• Angel Island Immigration Station (California): the San Francisco Bay site where hundreds of thousands of Asian immigrants first entered the country between 1910 and 1940.
  • Nine Mile Canyon (Utah): home to stone artwork and other relics of the Ute people, once threatened by chemical damage from nearby traffic.

Read the full listing of all 11 sites here:

History Lesson: Mary McLeod Bethune

I am starting a new feature here that highlights important figures in history everyone should know about – even certain people working for the Trump regime.

I’m a history buff, but I don’t claim to be an expert on American history.  I try to continuously educate myself on a regular basis.  I read a lot of books and I try to stay on top of current issues and how they reflect our collective knowledge.  However, there are aspects of basic history that everyone should know, like who were Frederick Douglass or W.E.B. DuBois.

Funny how I learned about these two leading American figures when I attended a public, inner-city elementary school – a place DeVos abhors.  So I am hoping this can be a learning experience for everyone, including myself.

With that being said, I am starting with Mary McLeod Bethune, an African-American educator who led the way for other black people to have access to equal education, something Education Secretary Betsy DeVos knows nothing about.  Just a few weeks ago, DeVos said that “HBCUs are real pioneers when it comes to school choice. They are living proof that when more options are provided to students, they are afforded greater access and greater quality.”

DeVos tried to backpedal when she also said at a luncheon that Mary McLeod Bethune started Bethune-Cookman University because traditional schools “systemically failed to provide African Americans access to a quality education.”

Totally clueless!  It is no surprise DeVos would be booed at the school last week during its commencement.

Historically Black Colleges and Universities (HBCUs) were NOT created as a choice, but rather the only option, as African Americans were NOT allowed to attend most traditionally white schools until the end of segregation.  But who cares about facts these days!

“One can not be fully free until you are educated.”

In case you are interested in facts, here is Mary Bethune’s story:

Marketing to Generation X

I went to a seminar last week on how to market products and services to Millennials and Baby Boomers.  I know it is trendy to cater to these large demographics; however, I find it amazing how most marketers totally forget about a smaller demo sandwiched that is just as important – Generation X.

Gen Xers are considered to be those born between 1965 and 1980.  I fall near the tail-end of the demo. I don’t have much in common culturally and economically with Millennials, but marketers seem to think I fall into the younger demographic.

Let me give you some reasons more attention should be given to Generation X:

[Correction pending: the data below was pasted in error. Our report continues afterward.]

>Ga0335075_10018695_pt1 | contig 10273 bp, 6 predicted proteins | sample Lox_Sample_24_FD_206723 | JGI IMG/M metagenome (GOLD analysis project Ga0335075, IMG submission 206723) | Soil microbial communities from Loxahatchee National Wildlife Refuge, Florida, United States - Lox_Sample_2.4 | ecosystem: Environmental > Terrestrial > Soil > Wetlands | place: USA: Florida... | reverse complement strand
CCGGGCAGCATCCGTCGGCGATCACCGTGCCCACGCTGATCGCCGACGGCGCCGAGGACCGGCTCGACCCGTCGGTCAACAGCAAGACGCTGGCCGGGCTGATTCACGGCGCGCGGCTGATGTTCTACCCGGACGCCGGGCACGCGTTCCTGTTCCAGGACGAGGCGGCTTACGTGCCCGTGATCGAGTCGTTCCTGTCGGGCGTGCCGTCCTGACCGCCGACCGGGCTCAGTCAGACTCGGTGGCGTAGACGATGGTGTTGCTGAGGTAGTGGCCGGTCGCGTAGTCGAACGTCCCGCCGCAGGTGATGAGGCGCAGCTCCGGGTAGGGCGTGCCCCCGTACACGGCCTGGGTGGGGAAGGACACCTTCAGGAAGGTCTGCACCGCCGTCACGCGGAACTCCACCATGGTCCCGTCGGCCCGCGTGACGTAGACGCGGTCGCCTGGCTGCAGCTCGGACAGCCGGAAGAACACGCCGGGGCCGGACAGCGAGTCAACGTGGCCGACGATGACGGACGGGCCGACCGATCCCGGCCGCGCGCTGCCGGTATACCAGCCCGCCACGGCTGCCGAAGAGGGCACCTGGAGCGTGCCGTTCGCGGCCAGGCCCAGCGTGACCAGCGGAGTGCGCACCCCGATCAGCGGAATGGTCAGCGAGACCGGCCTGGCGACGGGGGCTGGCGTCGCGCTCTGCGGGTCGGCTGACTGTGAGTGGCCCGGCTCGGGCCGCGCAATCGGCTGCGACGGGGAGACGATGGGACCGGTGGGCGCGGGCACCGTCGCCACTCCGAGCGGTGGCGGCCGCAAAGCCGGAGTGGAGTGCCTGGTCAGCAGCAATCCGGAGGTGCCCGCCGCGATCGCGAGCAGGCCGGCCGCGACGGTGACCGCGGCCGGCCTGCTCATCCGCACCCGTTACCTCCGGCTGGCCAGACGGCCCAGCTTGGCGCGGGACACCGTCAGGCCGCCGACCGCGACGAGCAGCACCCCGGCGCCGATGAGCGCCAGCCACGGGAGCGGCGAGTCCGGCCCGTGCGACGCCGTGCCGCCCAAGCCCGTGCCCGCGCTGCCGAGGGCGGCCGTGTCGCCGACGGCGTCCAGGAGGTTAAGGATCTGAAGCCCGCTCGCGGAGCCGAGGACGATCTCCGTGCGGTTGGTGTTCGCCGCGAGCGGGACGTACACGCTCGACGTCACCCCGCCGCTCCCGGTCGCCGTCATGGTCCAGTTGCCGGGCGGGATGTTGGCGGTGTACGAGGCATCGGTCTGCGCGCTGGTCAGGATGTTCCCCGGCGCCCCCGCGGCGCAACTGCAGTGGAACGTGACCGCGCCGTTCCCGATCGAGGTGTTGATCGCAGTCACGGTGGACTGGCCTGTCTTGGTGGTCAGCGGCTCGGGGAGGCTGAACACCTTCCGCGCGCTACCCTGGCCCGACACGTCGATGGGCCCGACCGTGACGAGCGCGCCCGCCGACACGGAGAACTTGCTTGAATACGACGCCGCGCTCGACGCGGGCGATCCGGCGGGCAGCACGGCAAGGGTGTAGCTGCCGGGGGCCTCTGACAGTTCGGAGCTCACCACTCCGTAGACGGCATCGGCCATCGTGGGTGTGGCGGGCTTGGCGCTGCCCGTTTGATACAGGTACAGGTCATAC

• Spending Power: Gen Xers actually have more spending power than Baby Boomers and Millennials.  As a matter of fact, while we currently make up more than 25 percent of the American population – 65 million people, we have higher incomes than the other two demos.  We also have the highest rate of brand loyalty.  This will become more evident as Boomers start to retire and, well, many Millennials continue to live at home with their parents.
  • Financial stability: Statistically, Gen Xers are more responsible with their money.  We save more money or invest it into buying homes, leaving more money for our family and starting businesses.  In my opinion, I think this need for financial security is caused by the fact that we are the first generation to come into the working world without pensions offered by employers.

With all this said, why is Generation X always overlooked?  Many marketers literally don’t know how to communicate with us.  We came of age at the dawn of the current technological revolution, with one foot in the analog world (Boomers) and the other in the social media/Netflix/iPhone world (Millennials).  The best and most useful tool for Gen Xers is email communication that is tailored to our personal needs.  Email, not Twitter, is my thing and that is how I mainly talk to my cohorts.

Also, marketing should be geared to our financial and life responsibilities.  As we grew up as latchkey kids, we are very independent-minded and make safe life decisions.  I am always looking for the best and financially sound ways to run my business, pay my bills and take care of my family.  I tend to research most products or services online and finding deals before deciding to purchase.  So a coupon or a nice discount, preferably in an email marketing campaign detailing said product or service, would be great.

Gen Xers are more nostalgic.  At least once a week I say “things were so much better in the 90s.”  Really, everything was more interesting in the 90s – MTV actually showed music videos, hip-hop was real music (as was Pearl Jam and Nirvana), The Fresh Prince of Bel-Air and Living Single were awesome shows, the OJ Simpson trial was the greatest reality TV show, Rodney King’s black life mattered, everyone wore ‘X’ caps and Bill Clinton was president.  So we tend to spend money on things that support our nostalgia.  It is no wonder there are so many TV shows and movies from the 80s and 90s making a comeback and Salt-n-Pepa would be used in a Geico commercial.

My main point here is that Generation X matters.  Don’t forget about us in your next marketing campaign!